Rebel attack on Grozny intensifies
Chechen government retreats to base outside capital
August 7, 1996
Web posted at: 11:35 a.m. EDT (1535 GMT)
GROZNY, Russia (CNN) -- Rebels launched a heavy attack on the
Chechen government's central compound Wednesday, forcing the
pro-Moscow officials to move to a Russian base outside the
Russian troops were reportedly surrounded in the besieged
compound in Grozny's center, while the rebels roamed freely
through much of the city. One building in the government
compound was on fire, according to Russian journalists
trapped inside the complex.
Rebels fighting for independence from Russia began a surprise
offensive on Grozny and two other cities Tuesday, reportedly
in retaliation for weeks of Russian attacks on
rebel strongholds. As the fighting intensified, a May
cease-fire agreement was left virtually worthless while
residents of Grozny cowered in basements to escape the
On Wednesday, Russian helicopters blasted rebel positions
outside Grozny with rocket fire, while Russian positions on
the outskirts of the city blasted artillery fire at central
districts. Forces from both sides fired mortars and automatic
weapons at each other on city streets.
Other reports indicated that a column of Russian armored
vehicles, originally on its way to the city from the Khankala
base outside the capital, had been stopped near the city
limits because rebels had mined the road. The pro-Moscow
government moved from the city center to Khankala to escape
Russian officials said more than two dozen Russian soldiers
had been killed in the fighting, but denied that rebels had
taken control of much of the city. The officials said the
rebels had suffered heavy losses.
Doku Zavgayev, head of the Chechen government, was quoted in
news reports saying that while Grozny was under fierce attack
by rebels, the rest of the region was under the control of
"the legal organs of power."
But the intense fighting cast a shadow over Friday's
inauguration in Moscow of Boris Yeltsin for his second term
as the Russian president. Yeltsin promised during the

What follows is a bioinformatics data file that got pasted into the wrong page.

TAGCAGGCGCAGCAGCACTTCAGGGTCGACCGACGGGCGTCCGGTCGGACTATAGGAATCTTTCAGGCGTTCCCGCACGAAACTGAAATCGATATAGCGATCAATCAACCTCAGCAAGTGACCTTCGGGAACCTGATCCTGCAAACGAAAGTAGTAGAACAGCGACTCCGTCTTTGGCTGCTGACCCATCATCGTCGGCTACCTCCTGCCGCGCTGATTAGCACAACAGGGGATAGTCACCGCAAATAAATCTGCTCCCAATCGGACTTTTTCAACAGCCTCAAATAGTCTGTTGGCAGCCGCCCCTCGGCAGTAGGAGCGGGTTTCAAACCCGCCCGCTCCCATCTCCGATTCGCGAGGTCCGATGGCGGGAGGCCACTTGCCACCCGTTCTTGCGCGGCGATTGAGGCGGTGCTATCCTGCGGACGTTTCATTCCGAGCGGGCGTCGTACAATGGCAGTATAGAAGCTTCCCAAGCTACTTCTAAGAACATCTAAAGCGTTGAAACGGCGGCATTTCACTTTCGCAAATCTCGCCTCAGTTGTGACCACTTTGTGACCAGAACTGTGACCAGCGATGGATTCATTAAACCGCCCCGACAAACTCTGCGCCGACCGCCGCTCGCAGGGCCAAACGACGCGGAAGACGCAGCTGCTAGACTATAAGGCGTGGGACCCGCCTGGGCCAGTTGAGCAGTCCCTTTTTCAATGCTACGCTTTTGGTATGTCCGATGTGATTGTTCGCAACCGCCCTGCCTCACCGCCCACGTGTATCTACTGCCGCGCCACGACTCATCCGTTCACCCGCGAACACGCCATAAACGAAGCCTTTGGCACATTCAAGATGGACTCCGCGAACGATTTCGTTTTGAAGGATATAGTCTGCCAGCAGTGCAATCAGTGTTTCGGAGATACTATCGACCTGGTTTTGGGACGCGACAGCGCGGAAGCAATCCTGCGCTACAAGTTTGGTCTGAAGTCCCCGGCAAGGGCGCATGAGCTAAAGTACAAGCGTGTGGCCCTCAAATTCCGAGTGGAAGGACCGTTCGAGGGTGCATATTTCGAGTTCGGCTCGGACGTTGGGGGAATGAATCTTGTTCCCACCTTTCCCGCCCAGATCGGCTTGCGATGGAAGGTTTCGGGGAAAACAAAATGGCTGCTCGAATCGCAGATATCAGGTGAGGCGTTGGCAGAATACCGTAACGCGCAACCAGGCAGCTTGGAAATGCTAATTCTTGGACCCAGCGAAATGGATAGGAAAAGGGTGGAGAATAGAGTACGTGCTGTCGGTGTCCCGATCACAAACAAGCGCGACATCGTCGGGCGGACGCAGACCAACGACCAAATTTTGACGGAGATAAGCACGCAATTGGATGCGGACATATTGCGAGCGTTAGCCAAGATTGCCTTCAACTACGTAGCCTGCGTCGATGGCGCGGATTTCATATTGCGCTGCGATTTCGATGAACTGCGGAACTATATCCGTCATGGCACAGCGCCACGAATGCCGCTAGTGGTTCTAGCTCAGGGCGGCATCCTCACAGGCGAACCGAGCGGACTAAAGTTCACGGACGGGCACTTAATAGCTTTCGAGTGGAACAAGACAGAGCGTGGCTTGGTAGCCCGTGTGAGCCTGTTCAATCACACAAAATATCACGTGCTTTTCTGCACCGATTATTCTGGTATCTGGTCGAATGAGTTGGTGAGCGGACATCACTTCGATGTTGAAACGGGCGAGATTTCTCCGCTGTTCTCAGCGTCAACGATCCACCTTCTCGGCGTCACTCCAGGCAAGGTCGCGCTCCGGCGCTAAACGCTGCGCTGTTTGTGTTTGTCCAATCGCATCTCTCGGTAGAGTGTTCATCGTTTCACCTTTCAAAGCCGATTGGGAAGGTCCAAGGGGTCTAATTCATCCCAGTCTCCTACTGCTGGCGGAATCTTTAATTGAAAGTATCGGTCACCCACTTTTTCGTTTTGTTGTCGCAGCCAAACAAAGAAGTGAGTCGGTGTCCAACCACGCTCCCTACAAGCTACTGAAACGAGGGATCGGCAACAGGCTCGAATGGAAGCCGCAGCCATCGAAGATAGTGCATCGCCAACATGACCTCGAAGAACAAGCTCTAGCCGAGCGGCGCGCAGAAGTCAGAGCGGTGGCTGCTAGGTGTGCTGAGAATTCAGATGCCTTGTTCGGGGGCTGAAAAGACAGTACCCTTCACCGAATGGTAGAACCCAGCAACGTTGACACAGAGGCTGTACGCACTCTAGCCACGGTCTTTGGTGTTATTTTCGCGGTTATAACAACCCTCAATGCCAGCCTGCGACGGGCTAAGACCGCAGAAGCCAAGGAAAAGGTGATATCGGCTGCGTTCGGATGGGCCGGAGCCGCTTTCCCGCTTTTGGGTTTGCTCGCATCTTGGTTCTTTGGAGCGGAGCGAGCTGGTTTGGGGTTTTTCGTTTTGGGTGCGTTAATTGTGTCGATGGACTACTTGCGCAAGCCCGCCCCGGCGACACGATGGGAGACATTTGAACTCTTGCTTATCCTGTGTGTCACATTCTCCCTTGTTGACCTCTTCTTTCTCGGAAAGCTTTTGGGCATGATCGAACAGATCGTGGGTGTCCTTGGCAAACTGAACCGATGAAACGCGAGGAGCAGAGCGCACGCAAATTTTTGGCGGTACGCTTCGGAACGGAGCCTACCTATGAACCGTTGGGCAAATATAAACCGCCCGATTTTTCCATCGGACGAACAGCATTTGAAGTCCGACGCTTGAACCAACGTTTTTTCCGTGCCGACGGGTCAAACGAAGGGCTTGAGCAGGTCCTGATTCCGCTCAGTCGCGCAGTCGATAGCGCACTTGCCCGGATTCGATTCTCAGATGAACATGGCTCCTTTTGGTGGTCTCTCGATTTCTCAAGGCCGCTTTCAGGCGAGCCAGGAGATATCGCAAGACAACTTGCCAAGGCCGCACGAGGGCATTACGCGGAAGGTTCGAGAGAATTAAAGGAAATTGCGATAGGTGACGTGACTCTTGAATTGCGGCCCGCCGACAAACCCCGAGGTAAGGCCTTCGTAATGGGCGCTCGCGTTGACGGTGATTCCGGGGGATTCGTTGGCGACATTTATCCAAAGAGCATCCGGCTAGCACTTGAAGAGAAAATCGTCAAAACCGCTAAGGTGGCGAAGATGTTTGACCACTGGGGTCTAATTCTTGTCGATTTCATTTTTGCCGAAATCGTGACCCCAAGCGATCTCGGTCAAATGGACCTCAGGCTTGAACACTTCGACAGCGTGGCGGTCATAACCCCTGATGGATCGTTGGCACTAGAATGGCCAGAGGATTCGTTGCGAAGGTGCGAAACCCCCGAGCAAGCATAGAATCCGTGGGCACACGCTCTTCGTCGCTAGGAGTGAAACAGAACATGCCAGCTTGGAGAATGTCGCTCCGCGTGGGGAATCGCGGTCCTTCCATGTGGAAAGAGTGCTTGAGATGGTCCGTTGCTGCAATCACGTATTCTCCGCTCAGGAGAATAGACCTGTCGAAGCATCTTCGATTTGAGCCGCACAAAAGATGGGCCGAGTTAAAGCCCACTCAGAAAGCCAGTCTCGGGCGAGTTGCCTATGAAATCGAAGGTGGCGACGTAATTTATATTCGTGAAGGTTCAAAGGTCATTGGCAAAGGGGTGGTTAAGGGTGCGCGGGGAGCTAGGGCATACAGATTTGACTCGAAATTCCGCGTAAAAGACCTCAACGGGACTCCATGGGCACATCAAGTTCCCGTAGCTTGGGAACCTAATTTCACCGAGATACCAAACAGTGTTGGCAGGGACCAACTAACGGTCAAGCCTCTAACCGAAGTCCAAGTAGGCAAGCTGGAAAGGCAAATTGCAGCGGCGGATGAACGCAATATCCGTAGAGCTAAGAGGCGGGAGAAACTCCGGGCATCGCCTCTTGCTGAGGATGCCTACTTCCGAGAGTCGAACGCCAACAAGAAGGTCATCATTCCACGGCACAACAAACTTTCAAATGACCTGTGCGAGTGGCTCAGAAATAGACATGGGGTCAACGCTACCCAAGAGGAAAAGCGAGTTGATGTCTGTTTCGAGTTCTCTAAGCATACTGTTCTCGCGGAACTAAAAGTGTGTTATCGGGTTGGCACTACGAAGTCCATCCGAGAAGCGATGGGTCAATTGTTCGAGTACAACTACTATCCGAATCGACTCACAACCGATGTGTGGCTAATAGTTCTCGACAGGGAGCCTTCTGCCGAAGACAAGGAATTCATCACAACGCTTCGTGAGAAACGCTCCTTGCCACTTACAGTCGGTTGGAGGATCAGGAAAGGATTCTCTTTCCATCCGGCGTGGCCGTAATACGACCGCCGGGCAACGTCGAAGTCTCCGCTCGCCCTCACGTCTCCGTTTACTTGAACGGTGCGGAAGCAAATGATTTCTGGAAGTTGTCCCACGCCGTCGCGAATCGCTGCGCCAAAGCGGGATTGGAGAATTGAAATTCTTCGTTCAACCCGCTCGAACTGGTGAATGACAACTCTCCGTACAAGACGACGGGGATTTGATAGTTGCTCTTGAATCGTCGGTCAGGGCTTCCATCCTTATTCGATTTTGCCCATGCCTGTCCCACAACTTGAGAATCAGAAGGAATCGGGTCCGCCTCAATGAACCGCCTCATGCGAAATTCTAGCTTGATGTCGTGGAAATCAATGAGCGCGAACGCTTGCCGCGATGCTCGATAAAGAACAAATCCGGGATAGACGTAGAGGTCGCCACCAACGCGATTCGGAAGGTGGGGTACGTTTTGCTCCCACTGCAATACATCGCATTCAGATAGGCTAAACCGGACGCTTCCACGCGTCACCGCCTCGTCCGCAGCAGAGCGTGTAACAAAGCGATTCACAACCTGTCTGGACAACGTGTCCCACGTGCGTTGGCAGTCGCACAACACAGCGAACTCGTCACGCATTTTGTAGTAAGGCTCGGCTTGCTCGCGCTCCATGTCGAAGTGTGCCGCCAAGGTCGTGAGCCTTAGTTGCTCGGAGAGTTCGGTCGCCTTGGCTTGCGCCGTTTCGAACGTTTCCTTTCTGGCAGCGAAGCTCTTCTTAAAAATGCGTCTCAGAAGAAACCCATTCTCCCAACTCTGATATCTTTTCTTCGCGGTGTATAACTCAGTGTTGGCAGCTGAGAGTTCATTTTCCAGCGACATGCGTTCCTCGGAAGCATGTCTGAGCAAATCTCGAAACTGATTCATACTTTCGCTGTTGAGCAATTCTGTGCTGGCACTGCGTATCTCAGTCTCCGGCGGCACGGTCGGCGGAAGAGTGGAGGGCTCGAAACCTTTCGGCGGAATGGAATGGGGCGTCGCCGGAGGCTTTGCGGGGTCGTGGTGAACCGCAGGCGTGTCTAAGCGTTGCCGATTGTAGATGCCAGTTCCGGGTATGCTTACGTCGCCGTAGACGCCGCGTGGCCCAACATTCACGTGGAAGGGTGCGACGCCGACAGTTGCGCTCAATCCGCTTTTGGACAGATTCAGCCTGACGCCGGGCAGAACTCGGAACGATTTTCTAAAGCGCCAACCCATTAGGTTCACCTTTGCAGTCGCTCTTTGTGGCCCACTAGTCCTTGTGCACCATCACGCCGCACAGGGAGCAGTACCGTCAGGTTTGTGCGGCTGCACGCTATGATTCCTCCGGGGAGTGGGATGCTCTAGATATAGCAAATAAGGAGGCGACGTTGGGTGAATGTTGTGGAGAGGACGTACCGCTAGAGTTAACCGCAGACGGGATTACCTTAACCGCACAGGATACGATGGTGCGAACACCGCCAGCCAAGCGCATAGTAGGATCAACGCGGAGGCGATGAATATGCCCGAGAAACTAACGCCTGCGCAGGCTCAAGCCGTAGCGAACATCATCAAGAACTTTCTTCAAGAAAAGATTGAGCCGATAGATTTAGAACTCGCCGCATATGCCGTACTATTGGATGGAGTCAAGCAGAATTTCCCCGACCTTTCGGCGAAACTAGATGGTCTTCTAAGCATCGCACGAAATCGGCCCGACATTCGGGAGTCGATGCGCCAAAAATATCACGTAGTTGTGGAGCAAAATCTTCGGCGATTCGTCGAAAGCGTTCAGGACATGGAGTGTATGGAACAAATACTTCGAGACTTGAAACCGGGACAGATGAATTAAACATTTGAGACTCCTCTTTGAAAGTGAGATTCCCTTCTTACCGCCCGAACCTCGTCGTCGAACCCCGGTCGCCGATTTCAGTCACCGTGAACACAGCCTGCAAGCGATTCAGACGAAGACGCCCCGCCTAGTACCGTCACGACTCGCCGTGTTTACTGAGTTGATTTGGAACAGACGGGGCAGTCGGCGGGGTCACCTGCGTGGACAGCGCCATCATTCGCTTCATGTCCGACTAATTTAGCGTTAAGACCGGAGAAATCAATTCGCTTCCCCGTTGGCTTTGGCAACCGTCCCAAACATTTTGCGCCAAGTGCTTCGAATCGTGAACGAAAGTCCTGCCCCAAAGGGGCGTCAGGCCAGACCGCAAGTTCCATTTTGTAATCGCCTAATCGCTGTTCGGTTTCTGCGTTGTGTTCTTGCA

campaign to end the 20-month long war in Chechnya, but Russia
began bombarding rebel bases in the south of the region just
after the election.
Yeltsin, who had been recuperating from a health problem,
returned to the Kremlin Tuesday for the first time in more
than a month. He tapped national security adviser Alexander Lebed -- who finished third in presidential balloting -- to handle the Chechen crisis.
Yeltsin ordered Russian forces to fight the rebels enough "to
effectively neutralize" the offensive, but Lebed said that
using force to completely end the crisis was not an available
"It (use of force) was rejected because it would have
produced major bloodshed," Lebed said. "The other option
entails peace talks and troop withdrawals."
Peace talks have failed so far -- and Russian troops have
been in Chechnya since they first moved to quell the
rebellion more than a year and a half ago. Blood is being
spilled on the streets of Grozny, and chief Russian
negotiator Sergei Stepashin said that peace talks with rebel
leaders were impossible after Tuesday's offensive.
"The whole approach to the Chechen problem should be
changed," Lebed said, "and a solution should be sought in
Moscow. They should be looking for new approach to the
Chechen problem now."
Correspondent Mike Hanna, The Associated Press and Reuters contributed to this report.
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